You can just make a hole on a piece of cardboard or use a colander and find a good wall…
or to be more professional
DIY Pin Hole Projector from http://www.exploratorium.edu/eclipse/how.html
There are safe ways to view the sun. The simplest requires only a long box (at least 6 feet long), a piece of aluminum foil, a pin, and a sheet of white paper.The length of the box is important. The longer the box, the bigger the pinhole image. To find the size of the image, multiply the length of the box by the number 0.0093. For a box that is 1 meter long, the image will be 0.0093 meters (or 9.3 mm) in diameter. If your box is 5 feet (60 inches) long, your solar image will be 60 x 0.0093 = 0.56 inches in diameter. If you want to round things off, the size of the image is about 1/100th the length of the box.
I have been lucky enough to go the Biobay in Vieques, Puerto Rico.
Here a description of the phenomena from http://www.golden-heron.com/
To create a bioluminescent bay you need a lagoon surrounded by Red Mangroves (which occur in the tropics and semi tropics only). The roots of the red mangroves release tannins that are rich in Vitamin B12, one of the important nutrients for these light emitting dinoflagellates. The decomposing mangrove leaves release many other nutrients which add to the nutrient rich environment.
The Bay must also be relatively free of pollution, which generally requires protected lands surrounding the bay. Special zoning for all the land in the watershed of the biobay is essential. The zoning must assure sufficient forest cover to hold back the sediment whenever there is significant rain.
The Bay requires enough size and depth to enable the water to stay relatively cool in the daytime, it does, however, remain warmer than the ocean outside. It also requires a restrictive channel to the ocean, with a relatively small tidal exchange. This biobay has the channel to the ocean at the windward end of the bay which may also serve to restrict the outflow of the dinoflagellates to the sea as the tide goes out, while allowing sufficient water exchange to avoid overheating and stagnancy.
Any alterations to the size of the channel to the ocean (such as shallower or deeper or wider) can destroy a biobay. Pollution flowing into the bay from chemicals in groundwater and flood waters can ruin a biobay. Sufficient fluorocarbons from motorboats adversely affects the bioluminescent dinoflagellates, as would waste from any boats anchored in the bay. People swimming, who have sprayed themselves with DEET, adversely affect the biobay.
Lights seen from the bay and ambient light in the sky ( reflected from clouds) greatly reduce the visibility of the bioluminescence at night. It is a real treat to be in the biobay when the electricity goes out on the island! It is also considerably better to see the biobay when there is no moon visible in the sky.
So why is this particular biobay (perhaps) the brightest in the world? Because all these factors are perfectly balanced, creating ideal circumstances for a constant ‘super bloom’ of Pyrodinium bahamense dinoflagellates, over 700,000 per gallon of water!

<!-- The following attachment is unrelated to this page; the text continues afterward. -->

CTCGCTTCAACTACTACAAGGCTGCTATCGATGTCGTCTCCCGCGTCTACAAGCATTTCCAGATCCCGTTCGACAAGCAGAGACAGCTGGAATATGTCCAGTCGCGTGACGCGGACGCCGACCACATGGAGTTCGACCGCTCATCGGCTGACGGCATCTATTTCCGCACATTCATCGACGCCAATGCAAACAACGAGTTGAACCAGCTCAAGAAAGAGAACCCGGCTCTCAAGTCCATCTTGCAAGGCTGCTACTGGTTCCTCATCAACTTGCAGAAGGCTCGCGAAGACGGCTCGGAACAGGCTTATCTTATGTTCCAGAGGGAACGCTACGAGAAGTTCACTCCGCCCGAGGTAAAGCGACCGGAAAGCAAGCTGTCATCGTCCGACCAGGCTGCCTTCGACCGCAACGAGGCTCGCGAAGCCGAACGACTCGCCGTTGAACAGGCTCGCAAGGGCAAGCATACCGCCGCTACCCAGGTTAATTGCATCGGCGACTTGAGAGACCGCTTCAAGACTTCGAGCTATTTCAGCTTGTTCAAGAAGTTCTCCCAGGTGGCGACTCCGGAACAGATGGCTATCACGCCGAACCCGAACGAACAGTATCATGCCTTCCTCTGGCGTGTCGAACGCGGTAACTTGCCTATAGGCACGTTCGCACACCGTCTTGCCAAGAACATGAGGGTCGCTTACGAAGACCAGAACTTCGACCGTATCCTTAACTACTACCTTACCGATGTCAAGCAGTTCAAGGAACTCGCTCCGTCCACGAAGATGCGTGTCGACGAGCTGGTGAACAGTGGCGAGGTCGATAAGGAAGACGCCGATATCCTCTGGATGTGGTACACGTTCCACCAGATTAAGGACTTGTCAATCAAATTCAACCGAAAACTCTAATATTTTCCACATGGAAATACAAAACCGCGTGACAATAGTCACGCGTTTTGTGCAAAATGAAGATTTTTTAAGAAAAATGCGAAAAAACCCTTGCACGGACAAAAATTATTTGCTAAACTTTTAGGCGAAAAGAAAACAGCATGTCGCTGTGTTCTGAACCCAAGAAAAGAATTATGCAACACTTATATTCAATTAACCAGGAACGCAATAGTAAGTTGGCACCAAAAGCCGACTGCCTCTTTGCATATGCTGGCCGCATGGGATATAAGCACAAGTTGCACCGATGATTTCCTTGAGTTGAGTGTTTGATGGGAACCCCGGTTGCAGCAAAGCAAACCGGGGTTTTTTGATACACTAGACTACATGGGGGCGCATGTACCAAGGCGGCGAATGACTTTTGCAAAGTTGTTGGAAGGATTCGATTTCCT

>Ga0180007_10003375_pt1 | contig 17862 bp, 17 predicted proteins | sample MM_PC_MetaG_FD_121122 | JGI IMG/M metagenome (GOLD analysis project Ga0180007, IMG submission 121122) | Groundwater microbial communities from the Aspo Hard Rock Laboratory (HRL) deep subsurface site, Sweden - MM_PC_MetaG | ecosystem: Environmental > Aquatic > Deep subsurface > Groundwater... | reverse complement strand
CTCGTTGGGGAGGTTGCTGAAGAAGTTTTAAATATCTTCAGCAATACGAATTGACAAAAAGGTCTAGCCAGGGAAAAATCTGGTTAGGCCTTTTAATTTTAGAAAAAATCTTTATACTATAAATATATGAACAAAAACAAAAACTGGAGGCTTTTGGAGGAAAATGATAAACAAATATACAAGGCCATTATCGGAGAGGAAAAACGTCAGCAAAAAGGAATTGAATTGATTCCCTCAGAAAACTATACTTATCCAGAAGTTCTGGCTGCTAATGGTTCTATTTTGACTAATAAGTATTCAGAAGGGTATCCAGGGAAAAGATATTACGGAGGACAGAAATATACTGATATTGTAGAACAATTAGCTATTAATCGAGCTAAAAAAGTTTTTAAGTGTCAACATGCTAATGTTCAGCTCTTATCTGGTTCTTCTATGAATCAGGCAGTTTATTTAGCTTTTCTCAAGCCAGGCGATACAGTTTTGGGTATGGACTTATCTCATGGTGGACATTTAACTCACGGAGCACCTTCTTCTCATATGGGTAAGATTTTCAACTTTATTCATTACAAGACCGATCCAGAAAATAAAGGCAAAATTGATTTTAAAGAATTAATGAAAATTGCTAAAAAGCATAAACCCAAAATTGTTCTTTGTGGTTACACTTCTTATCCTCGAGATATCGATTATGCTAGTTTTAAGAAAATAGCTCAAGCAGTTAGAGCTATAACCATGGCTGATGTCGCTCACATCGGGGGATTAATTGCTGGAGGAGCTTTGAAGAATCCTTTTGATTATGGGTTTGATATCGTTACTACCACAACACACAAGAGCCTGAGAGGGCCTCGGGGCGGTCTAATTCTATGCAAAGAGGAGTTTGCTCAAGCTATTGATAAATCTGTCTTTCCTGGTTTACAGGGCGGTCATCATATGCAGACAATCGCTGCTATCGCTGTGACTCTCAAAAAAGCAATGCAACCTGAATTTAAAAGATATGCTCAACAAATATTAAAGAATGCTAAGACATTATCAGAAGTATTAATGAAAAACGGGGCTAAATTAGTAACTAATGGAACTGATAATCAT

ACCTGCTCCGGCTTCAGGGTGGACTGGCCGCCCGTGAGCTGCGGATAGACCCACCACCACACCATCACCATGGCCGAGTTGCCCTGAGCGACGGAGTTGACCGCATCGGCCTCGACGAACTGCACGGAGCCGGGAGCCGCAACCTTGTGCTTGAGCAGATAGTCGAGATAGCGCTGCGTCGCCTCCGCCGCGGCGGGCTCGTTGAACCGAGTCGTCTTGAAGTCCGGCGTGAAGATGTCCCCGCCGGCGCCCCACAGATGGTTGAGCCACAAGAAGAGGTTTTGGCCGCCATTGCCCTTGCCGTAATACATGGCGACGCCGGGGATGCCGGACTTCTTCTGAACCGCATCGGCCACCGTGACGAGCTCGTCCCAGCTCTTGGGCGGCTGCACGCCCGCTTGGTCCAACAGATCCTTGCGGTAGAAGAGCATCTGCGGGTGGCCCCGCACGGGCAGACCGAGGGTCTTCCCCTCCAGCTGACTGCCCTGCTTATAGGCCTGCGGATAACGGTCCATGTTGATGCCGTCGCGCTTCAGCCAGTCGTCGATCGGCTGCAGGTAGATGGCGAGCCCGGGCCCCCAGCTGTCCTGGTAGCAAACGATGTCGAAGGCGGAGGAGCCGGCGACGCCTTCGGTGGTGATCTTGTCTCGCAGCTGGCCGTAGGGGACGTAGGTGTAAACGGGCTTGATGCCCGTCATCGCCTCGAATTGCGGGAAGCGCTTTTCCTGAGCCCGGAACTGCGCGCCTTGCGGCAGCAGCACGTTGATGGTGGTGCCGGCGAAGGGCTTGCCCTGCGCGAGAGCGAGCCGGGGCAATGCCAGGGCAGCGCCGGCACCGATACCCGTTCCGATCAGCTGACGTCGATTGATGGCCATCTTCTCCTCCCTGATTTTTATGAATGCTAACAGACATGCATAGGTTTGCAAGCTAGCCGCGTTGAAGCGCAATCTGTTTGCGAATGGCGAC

In the deep, dark ocean, many sea creatures make their own light for hunting, mating and self-defense; light is their main communication tool. Bioluminescence expert Edith Widder was one of the first to film this glimmering world. Her research shows how many sea creatures interact and answer to the messages sent by a simple blinking LED.
“We tend to think of colors as ideas which all humans agree on – grass is green, flames are orange, the sky is light blue – even if different languages have different names for these colors.
As English speakers, we also tend to think of color names in terms of the “basic” ones and the more specific, secondary ones (e.g. turquoise, ochre). Think of the words that are taught to young children for color. A quick look at baby books shows that English generally has 11 basic color words:
Many people are surprised to learn, therefore, that different languages do not consider the basic colors to be the same. Some New Guinea Highland languages, for example, still have terms only for black and white (perhaps better translated as “dark” and “light”). Hanuno’o language, spoken in the Philippines, has only four basic color words: black, white, red and green. Looking at the chart below: Berlin & Kay’s landmark study (1969) of 98 languages showed that if a language has a name for a color in a higher-numbered column it always has a name for the ones to the left (i.e. if a language has only 2 color words they will always be white and black; if it has 5 they will always be white, black, red, green and yellow, etc.).”
GestureWorks ships with a library of over 200 built-in gestures. This library is built upon an open source gesture framework, allowing developers to customize and extend the “gesture object” to create support for new gestures. Try GestureWorks multitouch software.
The wheel of colors by Sesame Street, music by Philip Glass